6. 3 ANOTHER WORLD, ANOTHER NATION: Miami’s Krome Detention Center
    (pp. 48-67)

    Edward Calejo is the first prison guard I saw cry. Actually, he was no longer a guard. He was standing in the air-conditioned courtroom of Judge Federico (Fred) Moreno, Southern District of Florida, downtown Miami. Judge Moreno had simply asked him, before imposing sentence, why he had done it. Calejo, a light-skinned Cuban American, age twenty-nine, was wearing a blue blazer and wire-rimmed glasses. In the courthouse coffee shop, Calejo’s mother told me her son should have made a speech, should have defended himself, should have told the judge about his patience coaching Little League baseball. Instead Calejo choked and...

  7. 4 “ENFORCEMENT MEANS YOU’RE BRUTAL”
    (pp. 68-88)

    The “nigger roast” took place in the office parking lot. An INS supervisor was frustrated by the number of Somalis applying for political asylum in his district. These were “affirmative” applicants, meaning that they were not being detained but were presenting themselves voluntarily at the INS office to apply for asylum. The supervisor decided “to make an example” of one Somali to discourage others from applying. He handcuffed the applicant and forced him to sit for about half an hour in a locked car, with the windows shut, in the midday heat. The car was parked in front of the...

  8. 5 THE WORLD’S FIRST PRIVATE PRISON
    (pp. 89-109)

    Warden Charles Martin invited me to join his staff for a lunch of fried fish and cole slaw prepared by inmates in the kitchen of the INS’s Houston Processing Center, owned and operated by the Nashville-based Corrections Corporation of America. We ate in the conference room, where the walls were decorated with faded photos of other CCA facilities. Directly across from me sat a man named Jimmy Cook. When we introduced ourselves, I asked if he worked for the INS or CCA. He said he couldn’t tell me that.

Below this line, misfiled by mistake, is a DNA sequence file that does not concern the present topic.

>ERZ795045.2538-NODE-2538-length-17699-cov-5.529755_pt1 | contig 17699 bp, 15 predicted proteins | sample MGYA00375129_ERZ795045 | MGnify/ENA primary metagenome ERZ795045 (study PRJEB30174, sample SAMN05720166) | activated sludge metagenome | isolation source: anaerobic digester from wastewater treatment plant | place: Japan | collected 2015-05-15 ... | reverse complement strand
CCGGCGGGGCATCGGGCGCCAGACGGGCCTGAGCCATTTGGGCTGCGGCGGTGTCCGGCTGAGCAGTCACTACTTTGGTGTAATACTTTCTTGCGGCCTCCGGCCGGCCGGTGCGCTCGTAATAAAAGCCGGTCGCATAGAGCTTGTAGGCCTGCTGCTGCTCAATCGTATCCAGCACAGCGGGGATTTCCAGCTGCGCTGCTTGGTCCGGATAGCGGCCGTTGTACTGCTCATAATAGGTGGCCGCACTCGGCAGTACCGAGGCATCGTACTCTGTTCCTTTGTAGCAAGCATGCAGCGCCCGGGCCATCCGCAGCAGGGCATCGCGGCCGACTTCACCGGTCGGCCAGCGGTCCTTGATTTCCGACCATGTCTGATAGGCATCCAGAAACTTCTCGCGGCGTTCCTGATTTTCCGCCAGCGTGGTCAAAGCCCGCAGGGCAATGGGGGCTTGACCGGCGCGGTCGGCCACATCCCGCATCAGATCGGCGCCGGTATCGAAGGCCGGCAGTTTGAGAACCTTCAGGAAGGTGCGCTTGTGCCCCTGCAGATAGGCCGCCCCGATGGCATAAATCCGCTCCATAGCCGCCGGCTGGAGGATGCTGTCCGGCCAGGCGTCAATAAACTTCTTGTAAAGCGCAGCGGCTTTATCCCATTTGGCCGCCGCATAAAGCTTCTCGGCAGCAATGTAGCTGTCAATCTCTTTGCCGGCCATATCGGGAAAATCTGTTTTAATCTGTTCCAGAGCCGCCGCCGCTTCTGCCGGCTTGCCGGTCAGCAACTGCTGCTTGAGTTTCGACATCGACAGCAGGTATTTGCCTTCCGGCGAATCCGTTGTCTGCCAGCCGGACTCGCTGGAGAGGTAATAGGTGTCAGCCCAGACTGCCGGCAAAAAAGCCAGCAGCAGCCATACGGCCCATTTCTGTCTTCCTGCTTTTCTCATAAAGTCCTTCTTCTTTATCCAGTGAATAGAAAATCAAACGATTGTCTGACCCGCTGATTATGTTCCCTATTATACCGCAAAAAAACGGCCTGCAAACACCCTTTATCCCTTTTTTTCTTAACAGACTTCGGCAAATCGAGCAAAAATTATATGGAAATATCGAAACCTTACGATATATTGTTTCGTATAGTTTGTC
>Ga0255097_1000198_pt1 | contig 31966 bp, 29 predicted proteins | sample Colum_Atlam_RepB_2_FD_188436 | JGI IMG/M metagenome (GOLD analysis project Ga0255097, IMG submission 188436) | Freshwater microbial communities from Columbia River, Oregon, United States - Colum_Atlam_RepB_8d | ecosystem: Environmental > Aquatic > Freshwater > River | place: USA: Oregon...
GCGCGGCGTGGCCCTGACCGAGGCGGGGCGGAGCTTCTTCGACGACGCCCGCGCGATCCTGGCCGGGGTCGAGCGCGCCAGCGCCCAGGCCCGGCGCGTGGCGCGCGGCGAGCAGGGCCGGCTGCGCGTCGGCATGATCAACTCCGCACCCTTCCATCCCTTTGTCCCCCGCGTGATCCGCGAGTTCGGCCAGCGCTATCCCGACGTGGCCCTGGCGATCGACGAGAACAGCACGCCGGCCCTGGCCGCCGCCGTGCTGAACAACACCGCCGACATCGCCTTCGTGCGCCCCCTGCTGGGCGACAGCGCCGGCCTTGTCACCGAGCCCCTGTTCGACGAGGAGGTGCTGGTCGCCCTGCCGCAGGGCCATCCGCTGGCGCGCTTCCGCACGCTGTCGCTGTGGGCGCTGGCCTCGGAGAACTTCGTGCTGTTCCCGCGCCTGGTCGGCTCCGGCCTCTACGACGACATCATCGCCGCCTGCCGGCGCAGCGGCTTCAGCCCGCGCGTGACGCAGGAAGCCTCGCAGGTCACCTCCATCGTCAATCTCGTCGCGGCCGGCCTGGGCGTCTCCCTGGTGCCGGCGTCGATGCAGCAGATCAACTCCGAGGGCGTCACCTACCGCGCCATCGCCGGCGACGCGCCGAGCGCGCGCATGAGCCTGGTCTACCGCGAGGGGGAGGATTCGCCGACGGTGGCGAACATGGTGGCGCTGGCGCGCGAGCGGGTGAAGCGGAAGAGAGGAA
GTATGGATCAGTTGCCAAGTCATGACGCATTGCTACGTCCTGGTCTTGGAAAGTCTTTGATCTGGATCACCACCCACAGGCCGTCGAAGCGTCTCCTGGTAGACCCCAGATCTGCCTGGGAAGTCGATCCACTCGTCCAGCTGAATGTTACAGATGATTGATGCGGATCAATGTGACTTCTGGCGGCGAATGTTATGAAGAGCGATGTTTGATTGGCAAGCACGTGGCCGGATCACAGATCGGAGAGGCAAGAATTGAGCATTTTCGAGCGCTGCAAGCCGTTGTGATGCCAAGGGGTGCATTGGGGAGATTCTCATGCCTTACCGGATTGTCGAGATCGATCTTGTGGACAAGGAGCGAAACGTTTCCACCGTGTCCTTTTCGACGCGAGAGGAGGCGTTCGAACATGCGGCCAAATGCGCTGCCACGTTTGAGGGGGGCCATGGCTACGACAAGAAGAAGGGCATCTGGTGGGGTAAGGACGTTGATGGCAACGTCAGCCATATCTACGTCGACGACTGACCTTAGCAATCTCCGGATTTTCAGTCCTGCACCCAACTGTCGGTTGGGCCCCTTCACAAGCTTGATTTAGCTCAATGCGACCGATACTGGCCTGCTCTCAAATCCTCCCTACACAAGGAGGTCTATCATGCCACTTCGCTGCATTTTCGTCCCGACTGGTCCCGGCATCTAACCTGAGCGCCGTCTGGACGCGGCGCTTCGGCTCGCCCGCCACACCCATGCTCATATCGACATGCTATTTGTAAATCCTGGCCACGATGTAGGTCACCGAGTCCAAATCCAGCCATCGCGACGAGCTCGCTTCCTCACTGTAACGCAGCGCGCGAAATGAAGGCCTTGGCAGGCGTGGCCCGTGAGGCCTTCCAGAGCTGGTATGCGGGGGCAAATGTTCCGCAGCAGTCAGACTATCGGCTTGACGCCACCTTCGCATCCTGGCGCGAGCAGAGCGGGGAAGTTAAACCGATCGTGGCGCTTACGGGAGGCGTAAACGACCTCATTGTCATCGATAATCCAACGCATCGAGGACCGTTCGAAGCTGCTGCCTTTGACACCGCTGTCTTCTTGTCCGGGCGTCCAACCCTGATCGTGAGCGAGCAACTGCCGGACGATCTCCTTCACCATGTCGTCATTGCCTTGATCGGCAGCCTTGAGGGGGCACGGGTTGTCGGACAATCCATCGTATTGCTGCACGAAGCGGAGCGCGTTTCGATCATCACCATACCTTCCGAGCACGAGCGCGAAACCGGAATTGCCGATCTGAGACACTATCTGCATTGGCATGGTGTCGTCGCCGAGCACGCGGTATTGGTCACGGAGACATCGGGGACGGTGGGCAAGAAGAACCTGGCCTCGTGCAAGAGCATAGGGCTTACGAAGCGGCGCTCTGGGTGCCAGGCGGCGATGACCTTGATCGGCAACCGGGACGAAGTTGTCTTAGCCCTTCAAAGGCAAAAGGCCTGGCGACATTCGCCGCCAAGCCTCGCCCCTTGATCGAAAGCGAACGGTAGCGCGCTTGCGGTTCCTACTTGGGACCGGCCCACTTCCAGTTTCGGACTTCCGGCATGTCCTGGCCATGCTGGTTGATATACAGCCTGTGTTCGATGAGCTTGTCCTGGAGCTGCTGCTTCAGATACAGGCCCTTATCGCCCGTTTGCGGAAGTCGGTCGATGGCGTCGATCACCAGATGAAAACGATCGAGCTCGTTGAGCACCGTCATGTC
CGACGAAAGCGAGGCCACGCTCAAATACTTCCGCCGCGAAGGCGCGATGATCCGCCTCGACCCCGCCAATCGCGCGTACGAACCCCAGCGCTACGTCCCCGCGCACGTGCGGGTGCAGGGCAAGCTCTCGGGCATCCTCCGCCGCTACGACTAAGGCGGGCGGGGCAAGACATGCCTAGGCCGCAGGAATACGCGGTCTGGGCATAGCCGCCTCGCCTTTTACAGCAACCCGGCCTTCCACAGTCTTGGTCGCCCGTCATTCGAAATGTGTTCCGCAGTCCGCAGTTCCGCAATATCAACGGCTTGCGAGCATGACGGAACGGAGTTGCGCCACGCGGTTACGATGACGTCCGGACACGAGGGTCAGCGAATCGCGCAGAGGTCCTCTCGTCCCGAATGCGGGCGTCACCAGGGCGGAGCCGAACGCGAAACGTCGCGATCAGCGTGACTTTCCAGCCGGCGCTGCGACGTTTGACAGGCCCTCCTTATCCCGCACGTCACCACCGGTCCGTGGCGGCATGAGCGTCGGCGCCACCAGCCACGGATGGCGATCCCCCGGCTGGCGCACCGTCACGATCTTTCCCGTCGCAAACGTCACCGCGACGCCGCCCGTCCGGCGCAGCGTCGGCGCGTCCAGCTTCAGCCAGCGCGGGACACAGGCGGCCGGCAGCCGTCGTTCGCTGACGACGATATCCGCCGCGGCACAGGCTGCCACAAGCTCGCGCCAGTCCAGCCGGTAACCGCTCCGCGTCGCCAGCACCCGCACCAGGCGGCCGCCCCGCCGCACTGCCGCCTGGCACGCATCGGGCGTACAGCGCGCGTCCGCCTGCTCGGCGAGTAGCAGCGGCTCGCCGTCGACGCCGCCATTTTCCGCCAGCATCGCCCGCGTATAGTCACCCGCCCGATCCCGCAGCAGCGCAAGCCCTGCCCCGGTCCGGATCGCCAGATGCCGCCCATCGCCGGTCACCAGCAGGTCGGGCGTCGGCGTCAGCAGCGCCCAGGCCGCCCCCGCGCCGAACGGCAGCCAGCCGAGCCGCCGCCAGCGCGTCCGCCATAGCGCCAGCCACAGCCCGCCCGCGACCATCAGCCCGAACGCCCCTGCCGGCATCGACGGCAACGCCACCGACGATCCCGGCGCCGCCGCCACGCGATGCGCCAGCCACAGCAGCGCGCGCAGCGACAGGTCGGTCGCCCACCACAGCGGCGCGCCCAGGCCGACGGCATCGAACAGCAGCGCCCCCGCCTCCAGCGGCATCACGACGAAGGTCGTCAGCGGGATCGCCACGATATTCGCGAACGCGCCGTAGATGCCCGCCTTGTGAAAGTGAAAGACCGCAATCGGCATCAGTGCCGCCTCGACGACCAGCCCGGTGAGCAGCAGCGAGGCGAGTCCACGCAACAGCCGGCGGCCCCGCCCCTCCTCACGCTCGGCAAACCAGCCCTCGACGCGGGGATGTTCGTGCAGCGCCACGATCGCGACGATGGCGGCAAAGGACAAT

He was kidding. Cook was a CCA employee and the assistant...

  9. 6 “KEEPING QUIET MEANS DENY”: A Hunger Strike in Queens
    (pp. 110-136)

    Like plenty of other people at their jobs first thing in the morning, the Wackenhut employees were griping about bad coffee. They were also commiserating about their prisoners. A maintenance man had just come from a bathroom: “[They’re] fuckin’ pigs. . . . I don’t do sanitation. I tighten toilet seats. But if it’s dirty, I don’t tightenshit.” An officer added, “They don’t know how to sit properly. . . . They make a fuckin’ mess.”

    I was sitting on a plastic chair in the lobby of the INS “contract facility” in Queens, New York, waiting for a Ugandan...

  10. 7 THE ART OF JAILING
    (pp. 137-155)

    In late spring 1995 immigration detainees in Elizabeth, New Jersey, engaged in a situation, an uprising, a melee, a riot, or a disturbance, depending on your terminology. They broke a lot of glass and destroyed furniture. The contract guards, none of them harmed, fled to the parking lot and called for local law enforcement backup. The most surprising part of this milestone in INS detention history is the Service’s own postmortem of it.

    The three-hundred-bed facility housing primarily asylum seekers was owned and operated for the INS by the Esmor Corporation. INS Commissioner Doris Meissner directed the Headquarters Detention and...

  11. 8 “CRIMINAL ALIENS” AND CRIMINAL AGENTS
    (pp. 156-170)

    Trucks loaded with fresh-cut timber still roll through southwestern Louisiana, though much less frequently than they used to. Today they pass fewer pulp mills and plywood plants and more prisons and jails, as well as a sprawling casino complex that lights up one rural stretch just south of Oakdale. The Santa Fe railroad terminated here and connected to the Missouri Pacific, and nearby river mills built in the nineteenth century made the lucrative timber industry possible. “Oakdale’s frontier character has served it well,” wrote a local historian.¹

    In the 1980s the region’s largest employer was a paper mill; it has...

  12. 9 SIEGE, SHACKLES, CLIMATE, DESIGN
    (pp. 171-196)